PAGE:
This 32 per cent decline reflected the reduction in lending and applications during the national lockdown and restrictions placed on the property market following a “strong” first quarter of the year, OSB said.
Its net interest margin contracted to 250 basis points (bps) from 270 in the same period last year, which the lender said was caused by a delay in passing the base rate cuts onto its retail savers.
Its margins were also impacted by higher yielding mortgage borrowers on existing deals refinancing onto newer, cheaper mortgages.
OSB’s impairment losses in the first half of 2020 were £54.4m, significantly deeper than the £8.6m loss it reported in H1 2019. This represented a loan loss ratio of 60bps from 11bps last year.
The increase was predominantly driven by a £42m charge as the group adopted more severe scenarios in preparation for credit losses resulting from the pandemic.
The results are the first full half-year for the business since the merger with Precise Mortgages was completed in October 2019.
However, despite this OSB’s underlying profit before tax only fell 14 per cent to £156.3m from last year’s £182.8m.
Residential and buy-to-let
Its residential gross mortgage lending dropped almost 30 per cent from £259.9m to £184.7m for the first half of the year, however its residential loan book grew by six per cent from to £1.9bn.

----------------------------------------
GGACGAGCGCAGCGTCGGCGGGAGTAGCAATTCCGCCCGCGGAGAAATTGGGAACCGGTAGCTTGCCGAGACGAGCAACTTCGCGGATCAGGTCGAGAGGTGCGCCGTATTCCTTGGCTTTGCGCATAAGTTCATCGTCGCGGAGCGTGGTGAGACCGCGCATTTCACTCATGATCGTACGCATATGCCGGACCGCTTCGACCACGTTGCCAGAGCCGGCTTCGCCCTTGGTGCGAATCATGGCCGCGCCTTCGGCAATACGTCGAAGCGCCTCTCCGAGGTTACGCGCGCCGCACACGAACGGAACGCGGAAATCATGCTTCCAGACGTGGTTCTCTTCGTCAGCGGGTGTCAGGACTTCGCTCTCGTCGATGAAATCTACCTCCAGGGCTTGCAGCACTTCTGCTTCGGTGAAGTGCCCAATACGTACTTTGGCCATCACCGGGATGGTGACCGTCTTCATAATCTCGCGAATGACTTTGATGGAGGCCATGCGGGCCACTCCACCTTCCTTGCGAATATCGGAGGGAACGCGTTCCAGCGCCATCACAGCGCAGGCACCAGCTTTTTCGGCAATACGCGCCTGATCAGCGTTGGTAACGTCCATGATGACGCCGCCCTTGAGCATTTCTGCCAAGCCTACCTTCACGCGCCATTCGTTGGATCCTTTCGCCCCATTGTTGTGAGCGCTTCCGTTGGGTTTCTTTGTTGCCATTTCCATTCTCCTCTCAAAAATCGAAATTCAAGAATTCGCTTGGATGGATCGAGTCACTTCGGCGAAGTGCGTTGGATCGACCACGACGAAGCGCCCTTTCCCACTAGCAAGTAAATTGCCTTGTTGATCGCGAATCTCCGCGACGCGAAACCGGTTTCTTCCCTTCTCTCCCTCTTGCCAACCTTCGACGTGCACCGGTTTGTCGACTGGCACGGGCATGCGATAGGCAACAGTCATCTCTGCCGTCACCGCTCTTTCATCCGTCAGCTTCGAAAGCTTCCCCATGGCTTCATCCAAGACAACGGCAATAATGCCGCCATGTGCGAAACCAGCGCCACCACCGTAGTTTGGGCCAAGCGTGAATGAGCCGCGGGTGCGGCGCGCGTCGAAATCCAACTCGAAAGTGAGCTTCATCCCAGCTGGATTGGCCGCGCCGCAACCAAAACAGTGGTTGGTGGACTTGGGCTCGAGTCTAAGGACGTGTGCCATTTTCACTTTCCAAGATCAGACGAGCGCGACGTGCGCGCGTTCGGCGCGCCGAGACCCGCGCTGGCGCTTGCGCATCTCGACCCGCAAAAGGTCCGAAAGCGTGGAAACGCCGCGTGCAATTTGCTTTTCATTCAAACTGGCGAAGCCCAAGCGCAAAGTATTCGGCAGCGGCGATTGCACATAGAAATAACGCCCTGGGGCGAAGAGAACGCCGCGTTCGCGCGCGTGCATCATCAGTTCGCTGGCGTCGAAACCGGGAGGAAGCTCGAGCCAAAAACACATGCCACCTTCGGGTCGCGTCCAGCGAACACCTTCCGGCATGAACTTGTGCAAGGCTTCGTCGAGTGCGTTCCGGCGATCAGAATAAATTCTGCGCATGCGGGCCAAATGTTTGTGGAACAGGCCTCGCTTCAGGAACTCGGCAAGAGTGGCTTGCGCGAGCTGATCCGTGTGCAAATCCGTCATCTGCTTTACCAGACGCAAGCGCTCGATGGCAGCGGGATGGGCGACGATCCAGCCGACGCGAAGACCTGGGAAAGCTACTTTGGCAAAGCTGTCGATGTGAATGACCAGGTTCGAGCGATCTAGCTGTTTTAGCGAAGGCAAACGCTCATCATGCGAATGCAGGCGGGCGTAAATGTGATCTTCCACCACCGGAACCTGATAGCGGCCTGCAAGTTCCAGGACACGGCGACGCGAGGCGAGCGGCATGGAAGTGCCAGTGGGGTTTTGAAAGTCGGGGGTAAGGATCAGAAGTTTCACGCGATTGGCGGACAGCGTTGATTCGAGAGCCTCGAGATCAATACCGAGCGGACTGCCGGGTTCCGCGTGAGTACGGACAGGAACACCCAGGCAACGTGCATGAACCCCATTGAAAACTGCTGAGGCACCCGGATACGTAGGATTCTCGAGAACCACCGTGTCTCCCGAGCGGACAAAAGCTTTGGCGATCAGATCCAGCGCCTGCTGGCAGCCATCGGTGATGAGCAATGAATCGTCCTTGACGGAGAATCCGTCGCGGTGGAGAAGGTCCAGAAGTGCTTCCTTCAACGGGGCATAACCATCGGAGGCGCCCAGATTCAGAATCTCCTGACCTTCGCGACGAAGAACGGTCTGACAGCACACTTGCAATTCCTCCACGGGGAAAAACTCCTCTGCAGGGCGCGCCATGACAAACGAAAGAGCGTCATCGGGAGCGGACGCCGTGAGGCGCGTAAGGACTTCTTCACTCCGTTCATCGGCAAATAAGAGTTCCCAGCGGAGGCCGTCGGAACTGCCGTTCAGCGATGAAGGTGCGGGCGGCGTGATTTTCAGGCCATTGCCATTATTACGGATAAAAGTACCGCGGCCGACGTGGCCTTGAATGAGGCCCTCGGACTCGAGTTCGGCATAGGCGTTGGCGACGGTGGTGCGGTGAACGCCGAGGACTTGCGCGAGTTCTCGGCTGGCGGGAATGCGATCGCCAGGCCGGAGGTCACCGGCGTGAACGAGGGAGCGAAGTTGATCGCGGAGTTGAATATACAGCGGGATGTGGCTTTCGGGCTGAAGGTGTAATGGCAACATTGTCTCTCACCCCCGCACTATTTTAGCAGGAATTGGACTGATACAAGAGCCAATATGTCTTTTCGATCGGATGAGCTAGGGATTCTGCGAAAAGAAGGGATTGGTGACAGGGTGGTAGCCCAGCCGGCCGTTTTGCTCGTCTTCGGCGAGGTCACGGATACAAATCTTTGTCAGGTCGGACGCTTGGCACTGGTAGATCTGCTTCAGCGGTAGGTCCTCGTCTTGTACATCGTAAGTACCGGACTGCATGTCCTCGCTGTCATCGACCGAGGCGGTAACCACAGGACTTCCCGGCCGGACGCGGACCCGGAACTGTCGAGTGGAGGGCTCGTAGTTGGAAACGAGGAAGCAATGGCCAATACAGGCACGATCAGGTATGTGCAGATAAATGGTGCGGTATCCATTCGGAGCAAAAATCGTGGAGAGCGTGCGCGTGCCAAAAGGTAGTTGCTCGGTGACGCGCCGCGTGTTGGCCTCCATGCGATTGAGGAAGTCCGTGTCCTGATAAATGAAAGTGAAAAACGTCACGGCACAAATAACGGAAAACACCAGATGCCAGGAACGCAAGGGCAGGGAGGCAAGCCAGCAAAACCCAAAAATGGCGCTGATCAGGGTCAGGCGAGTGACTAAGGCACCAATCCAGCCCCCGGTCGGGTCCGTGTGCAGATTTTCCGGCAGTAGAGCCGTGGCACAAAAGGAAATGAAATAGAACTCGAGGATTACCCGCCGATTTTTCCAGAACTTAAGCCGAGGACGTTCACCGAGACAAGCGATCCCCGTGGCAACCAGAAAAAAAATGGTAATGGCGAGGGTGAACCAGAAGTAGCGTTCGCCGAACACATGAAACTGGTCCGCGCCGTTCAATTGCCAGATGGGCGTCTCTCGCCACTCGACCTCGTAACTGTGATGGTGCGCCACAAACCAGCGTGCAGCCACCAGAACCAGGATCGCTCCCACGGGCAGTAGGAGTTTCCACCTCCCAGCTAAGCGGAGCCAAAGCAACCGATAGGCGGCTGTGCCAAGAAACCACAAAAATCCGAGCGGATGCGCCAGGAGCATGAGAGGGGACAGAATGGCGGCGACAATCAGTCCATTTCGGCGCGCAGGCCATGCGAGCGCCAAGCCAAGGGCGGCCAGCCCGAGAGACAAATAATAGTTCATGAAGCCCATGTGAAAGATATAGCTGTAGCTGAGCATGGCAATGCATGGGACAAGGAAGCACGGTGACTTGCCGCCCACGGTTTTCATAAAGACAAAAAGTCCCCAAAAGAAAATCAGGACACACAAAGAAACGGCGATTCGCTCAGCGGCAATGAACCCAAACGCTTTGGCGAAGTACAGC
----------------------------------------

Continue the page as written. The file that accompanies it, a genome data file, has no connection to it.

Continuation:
The buy-to-let and SME arm of the business saw a steeper 38 per cent fall in new lending, to £858.3m from £1.4bn during the same period last year.
The lender noted its was currently at 60 per cent of pre-pandemic applications despite higher pricing and tighter criteria.
OSB added that new lending across the whole buy-to-let market for January to June was £18.5bn compared with £20.8bn last year, which it believes reflected a lack of confidence among landlords due to economic uncertainty.
Second charge and commercial
Second charge lending declined 24 per cent to £22.7m after the closure of the Prestige Finance brand. So far, its second charge loan book remains flat at £220.2m compared with £218.6m at the end of last year.
The group’s commercial business was impacted by the pandemic, a tightening of criteria and a review of its risk appetite. It also paused applications on new commercial business in March.
For the six months to 30 June 2020, its commercial business reduced to £852m from its 2019 H2 figure of £888m.
‘Dedication and resilience’
Andy Golding, group CEO, (pictured) said: “I am extremely proud of the way that OSB has performed during the Covid-19 pandemic.
“Our business model and systems have proved to be very resilient and our colleagues have all demonstrated dedication and flexibility, as they worked hard responding to the needs of our savers and borrowers.
“We entered 2020 with a robust pipeline and continued to attract strong application levels in our core businesses prior to the Covid-19 lockdown restrictions, which then significantly impacted application and completion volumes in the second quarter.
He added: “I am encouraged by the recovery in application volumes for our products since the housing market reopened, which are currently approaching 60 per cent of pre-Covid-19 lockdown levels on tighter lending criteria and higher pricing.
“We expect to deliver double digit underlying net loan book growth for the full year, excluding the impact of the structured asset sales in January.”